Ana Silvera’s much-anticipated sophomore album Oracles is a powerful, poignant and often haunting album of life-affirming songs. They find Ana Silvera exploring the subjects of loss, love and salvation as she documents her journey towards acceptance of the loss she had suffered.
This song cycle opens with Tears Of Oak, Fist Of Willow (The Sorrow) where ethereal harmonies accompany Ana Silvera’s soul-baring vocal. Her loss and sorrow seems very real during this beautiful, poignant ballad. Ana Silvera’s emotive journey continues on The Skeleton Song (The Awakening), where strings and piano accompany her vocal. It veers between urgent, hurt-full and elegiac as she relives the initial memory of her loss during this powerful song. The arrangement to When The Heart Is A Lonely Hunter (The Search) is understated, allowing Ana Silvera’s searching vocal to take centre-stage as she tries to make sense of what’s happened and come to terms with her loss. Then during Circle Of Chalk (The Test) handclaps, harmonies and strings accompany Ana Silvera as the arrangement swings. Meanwhile, Ana Silvera struggles to come to terms with her lost, This is The Test during a melodic song which showcases a talented and versatile vocalist.
Melancholy describes the piano led introduction Pearls and Thieves (The Rapture), as cooing harmonies accompany Ana Silvera’s vocal which is full of sadness, as she lays bare her soul. Gradually, though, Ana Silvera starts to come to terms her loss, and the journey towards acceptance begins on I Grew Up In A Room, Small As A Penny (The Returning). It finds memories coming flooding back to Ana Silvera, before Catherine Wheels (Acceptance) sees her accepting and coming to terms with the loss of her mother. This brings to an end a powerful and poignant album that many people grieving after the loss of a loved one will be able to relate to.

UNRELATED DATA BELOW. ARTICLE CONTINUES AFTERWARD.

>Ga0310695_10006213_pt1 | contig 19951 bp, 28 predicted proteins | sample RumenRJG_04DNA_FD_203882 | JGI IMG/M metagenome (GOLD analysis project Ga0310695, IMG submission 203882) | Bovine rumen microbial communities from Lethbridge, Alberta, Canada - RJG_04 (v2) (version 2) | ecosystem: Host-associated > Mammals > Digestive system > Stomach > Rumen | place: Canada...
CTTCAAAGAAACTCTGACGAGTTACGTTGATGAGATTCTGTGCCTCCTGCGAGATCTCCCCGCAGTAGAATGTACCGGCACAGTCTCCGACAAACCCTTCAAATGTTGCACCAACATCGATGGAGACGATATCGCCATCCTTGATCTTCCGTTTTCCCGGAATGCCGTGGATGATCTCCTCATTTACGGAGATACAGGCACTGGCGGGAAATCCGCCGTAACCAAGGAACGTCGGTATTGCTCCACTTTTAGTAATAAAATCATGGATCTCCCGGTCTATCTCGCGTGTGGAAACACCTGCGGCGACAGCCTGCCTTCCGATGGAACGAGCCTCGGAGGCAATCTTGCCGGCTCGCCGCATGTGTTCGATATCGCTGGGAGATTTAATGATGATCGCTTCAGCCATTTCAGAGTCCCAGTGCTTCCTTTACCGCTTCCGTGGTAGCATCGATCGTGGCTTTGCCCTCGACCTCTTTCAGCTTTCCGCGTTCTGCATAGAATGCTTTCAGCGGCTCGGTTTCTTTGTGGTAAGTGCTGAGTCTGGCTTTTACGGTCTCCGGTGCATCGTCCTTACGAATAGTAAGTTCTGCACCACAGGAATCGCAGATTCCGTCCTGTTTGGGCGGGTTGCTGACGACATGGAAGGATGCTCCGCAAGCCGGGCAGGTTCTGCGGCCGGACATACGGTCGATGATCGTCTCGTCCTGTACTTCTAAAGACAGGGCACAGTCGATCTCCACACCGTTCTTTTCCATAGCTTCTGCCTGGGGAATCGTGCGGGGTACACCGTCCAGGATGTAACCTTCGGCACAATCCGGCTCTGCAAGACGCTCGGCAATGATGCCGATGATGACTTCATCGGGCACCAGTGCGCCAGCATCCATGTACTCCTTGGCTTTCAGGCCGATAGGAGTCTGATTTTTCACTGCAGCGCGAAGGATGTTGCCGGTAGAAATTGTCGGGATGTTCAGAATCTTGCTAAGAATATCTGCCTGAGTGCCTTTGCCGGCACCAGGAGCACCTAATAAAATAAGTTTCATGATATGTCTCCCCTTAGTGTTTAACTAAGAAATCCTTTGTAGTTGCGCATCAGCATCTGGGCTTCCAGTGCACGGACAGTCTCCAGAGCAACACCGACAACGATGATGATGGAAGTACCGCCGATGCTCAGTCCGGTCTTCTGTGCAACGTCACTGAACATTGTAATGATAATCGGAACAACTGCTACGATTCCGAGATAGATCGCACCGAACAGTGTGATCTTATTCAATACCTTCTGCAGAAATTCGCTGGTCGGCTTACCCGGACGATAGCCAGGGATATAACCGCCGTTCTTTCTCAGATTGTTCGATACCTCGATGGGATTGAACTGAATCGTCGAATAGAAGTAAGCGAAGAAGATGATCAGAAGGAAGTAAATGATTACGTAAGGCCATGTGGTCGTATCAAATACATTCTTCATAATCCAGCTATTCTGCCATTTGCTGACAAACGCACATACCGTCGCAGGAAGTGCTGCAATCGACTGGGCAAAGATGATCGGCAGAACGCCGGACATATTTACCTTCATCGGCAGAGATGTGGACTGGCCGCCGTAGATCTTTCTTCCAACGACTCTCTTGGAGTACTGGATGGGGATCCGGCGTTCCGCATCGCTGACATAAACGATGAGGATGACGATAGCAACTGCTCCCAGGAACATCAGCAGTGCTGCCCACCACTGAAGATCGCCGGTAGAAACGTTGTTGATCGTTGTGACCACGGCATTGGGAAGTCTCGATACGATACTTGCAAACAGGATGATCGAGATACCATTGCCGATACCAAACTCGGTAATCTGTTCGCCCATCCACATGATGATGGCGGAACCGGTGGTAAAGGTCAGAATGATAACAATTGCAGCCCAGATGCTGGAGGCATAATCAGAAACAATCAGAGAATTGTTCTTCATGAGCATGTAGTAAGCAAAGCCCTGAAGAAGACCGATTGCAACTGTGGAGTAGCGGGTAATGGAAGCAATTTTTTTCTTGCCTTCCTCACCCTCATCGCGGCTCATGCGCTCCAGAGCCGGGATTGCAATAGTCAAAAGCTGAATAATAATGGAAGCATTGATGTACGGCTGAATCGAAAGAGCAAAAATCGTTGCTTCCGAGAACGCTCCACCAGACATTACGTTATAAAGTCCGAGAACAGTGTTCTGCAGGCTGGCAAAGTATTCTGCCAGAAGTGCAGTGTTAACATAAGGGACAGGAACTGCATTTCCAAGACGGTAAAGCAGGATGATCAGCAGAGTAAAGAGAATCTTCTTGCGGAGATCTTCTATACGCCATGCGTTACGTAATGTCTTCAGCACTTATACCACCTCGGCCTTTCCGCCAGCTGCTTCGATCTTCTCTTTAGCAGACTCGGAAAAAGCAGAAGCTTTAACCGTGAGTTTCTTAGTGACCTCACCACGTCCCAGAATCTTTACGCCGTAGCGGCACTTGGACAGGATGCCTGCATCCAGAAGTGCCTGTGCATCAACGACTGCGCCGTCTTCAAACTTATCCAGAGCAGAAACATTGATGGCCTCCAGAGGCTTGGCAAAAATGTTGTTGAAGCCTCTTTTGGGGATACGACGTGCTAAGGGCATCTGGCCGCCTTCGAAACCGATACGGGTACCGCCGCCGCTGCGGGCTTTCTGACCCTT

Oracles isn’t just powerful and poignant, it’s also deeply moving and beautiful as Ana Silvera examines the themes of loss, love and salvation as she journeys towards acceptance of the loss of her mother. This she does against arrangements that feature ethereal harmonies, enchanting choral lines, Debussy inspired piano melodies, sweeping strings and a subtle sprinkling of percussion. Meanwhile, Ana Silvera delivers heartfelt, emotive, tender, searching and soul-baring, confessional vocals as she searches for answers to her questions, and moves towards acceptance.
All the time, Ana Silvera is reliving and revisiting her grief. As she does, it’s no surprise that emotion, frustration and sometimes anger comes to the surface during Oracles. That is no surprise as something precious was snatched from Ana Silvera’s grasp when she lost her mother who was such an important influence on her career. She inspired and influenced Ana Silvera, but sadly, never saw her daughter become one of stars of the British Nu Folk scene.
Seven years after she was commissioned to write her critically acclaimed song cycle Oracle, Ana Silvera decided to revisit her grief once more when she recorded her much-anticipated sophomore album which became Oracle. It features the seven songs which Ana Silvera wrote after the sudden loss of her mother. Ana Silvera has performed Oracles on a number of occasions, but had never recorded it. That was until recently, when Ana Silvera made the decision to revisit her song cycle Oracle. Hopefully, the recording and subsequent release of Oracles will bring about a sense of closure for Ana Silvera. Oracle has a confessional quality, and hopefully revisiting this poignant song cycle will have had a cathartic effect for Ana Silvera and allow her to move on her life, while remembering the mother who influenced and inspired her.